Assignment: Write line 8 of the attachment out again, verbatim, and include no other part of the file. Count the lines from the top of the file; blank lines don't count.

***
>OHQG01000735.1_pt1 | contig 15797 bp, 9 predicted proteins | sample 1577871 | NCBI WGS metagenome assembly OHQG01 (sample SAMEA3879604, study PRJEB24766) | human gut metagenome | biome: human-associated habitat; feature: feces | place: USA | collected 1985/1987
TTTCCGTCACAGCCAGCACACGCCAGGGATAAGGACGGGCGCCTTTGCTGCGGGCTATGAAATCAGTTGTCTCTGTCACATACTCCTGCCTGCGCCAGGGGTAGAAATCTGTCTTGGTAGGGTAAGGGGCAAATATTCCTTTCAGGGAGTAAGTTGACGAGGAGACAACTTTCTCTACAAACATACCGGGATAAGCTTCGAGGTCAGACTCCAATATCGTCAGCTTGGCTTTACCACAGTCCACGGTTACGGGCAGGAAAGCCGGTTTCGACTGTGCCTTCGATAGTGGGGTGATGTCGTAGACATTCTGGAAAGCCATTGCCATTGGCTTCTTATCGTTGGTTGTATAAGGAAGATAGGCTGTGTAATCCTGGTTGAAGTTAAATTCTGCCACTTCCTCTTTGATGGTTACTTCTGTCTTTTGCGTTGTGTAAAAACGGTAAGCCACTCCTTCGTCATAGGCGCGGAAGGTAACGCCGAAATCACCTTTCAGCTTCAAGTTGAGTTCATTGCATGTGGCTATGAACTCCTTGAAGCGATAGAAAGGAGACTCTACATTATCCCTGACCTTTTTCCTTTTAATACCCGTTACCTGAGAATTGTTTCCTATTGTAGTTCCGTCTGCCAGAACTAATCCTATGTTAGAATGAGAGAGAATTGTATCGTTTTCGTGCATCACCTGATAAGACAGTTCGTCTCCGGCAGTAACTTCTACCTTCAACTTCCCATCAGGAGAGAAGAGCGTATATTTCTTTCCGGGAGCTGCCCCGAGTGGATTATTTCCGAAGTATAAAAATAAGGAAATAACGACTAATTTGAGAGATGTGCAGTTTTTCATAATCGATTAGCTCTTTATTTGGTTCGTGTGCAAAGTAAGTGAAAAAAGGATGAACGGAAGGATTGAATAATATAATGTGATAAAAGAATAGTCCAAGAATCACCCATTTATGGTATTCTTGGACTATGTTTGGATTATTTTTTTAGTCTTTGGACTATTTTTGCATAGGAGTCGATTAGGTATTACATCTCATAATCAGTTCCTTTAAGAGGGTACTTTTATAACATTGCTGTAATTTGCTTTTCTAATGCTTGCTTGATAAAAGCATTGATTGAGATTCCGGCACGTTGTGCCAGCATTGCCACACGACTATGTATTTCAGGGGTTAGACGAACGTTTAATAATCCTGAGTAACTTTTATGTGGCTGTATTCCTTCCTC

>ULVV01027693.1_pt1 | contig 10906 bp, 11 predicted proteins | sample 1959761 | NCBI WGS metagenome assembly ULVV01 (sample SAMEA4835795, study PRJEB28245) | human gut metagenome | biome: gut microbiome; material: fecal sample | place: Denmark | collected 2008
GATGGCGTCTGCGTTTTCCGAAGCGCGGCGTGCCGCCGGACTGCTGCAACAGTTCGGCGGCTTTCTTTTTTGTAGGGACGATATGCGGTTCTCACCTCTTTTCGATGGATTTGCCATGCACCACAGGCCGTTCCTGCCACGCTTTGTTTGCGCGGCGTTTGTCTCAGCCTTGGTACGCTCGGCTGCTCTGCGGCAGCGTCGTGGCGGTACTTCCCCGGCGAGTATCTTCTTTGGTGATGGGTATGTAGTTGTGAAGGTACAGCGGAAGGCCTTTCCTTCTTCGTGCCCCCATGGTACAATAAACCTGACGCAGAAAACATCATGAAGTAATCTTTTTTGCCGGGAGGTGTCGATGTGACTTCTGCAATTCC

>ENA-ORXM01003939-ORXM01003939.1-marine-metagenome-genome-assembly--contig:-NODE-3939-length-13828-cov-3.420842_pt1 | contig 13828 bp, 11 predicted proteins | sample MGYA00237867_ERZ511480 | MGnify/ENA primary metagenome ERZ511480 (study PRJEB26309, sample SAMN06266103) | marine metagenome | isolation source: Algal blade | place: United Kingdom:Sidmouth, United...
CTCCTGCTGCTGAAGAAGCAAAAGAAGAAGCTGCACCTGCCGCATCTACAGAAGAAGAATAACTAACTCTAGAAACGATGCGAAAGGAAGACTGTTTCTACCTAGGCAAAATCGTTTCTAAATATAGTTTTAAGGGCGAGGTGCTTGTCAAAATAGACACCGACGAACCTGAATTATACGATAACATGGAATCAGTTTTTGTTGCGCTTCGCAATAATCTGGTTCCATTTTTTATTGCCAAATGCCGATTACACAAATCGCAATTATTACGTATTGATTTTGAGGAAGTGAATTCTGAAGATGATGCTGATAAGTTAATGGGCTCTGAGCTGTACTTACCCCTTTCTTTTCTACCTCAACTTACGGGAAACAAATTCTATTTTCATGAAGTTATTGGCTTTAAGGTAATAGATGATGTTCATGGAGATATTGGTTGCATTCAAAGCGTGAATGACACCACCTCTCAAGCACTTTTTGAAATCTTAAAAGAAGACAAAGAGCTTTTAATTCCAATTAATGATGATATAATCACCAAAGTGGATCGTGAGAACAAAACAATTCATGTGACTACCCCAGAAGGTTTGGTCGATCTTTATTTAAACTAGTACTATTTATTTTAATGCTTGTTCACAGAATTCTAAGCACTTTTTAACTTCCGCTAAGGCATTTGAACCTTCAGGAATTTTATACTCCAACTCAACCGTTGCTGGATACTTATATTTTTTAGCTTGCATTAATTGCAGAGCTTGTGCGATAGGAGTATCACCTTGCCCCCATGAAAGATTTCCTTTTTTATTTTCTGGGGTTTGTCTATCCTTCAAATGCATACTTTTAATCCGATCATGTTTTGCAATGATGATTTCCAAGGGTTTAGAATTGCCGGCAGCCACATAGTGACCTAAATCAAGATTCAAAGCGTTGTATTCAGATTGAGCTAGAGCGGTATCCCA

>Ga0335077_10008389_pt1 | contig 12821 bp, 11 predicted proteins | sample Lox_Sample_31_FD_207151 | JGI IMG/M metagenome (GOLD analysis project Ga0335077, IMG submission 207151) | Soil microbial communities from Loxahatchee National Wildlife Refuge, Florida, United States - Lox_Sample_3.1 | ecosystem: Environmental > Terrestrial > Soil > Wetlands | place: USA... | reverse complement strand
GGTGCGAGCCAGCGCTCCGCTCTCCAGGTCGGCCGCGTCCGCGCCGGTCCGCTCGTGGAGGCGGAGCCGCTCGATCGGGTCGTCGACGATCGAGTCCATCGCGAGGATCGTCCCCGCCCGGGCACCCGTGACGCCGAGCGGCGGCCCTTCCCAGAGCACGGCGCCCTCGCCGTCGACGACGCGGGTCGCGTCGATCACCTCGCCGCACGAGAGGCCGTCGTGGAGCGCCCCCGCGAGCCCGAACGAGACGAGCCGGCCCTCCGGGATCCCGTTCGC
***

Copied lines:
GGTGCGAGCCAGCGCTCCGCTCTCCAGGTCGGCCGCGTCCGCGCCGGTCCGCTCGTGGAGGCGGAGCCGCTCGATCGGGTCGTCGACGATCGAGTCCATCGCGAGGATCGTCCCCGCCCGGGCACCCGTGACGCCGAGCGGCGGCCCTTCCCAGAGCACGGCGCCCTCGCCGTCGACGACGCGGGTCGCGTCGATCACCTCGCCGCACGAGAGGCCGTCGTGGAGCGCCCCCGCGAGCCCGAACGAGACGAGCCGGCCCTCCGGGATCCCGTTCGC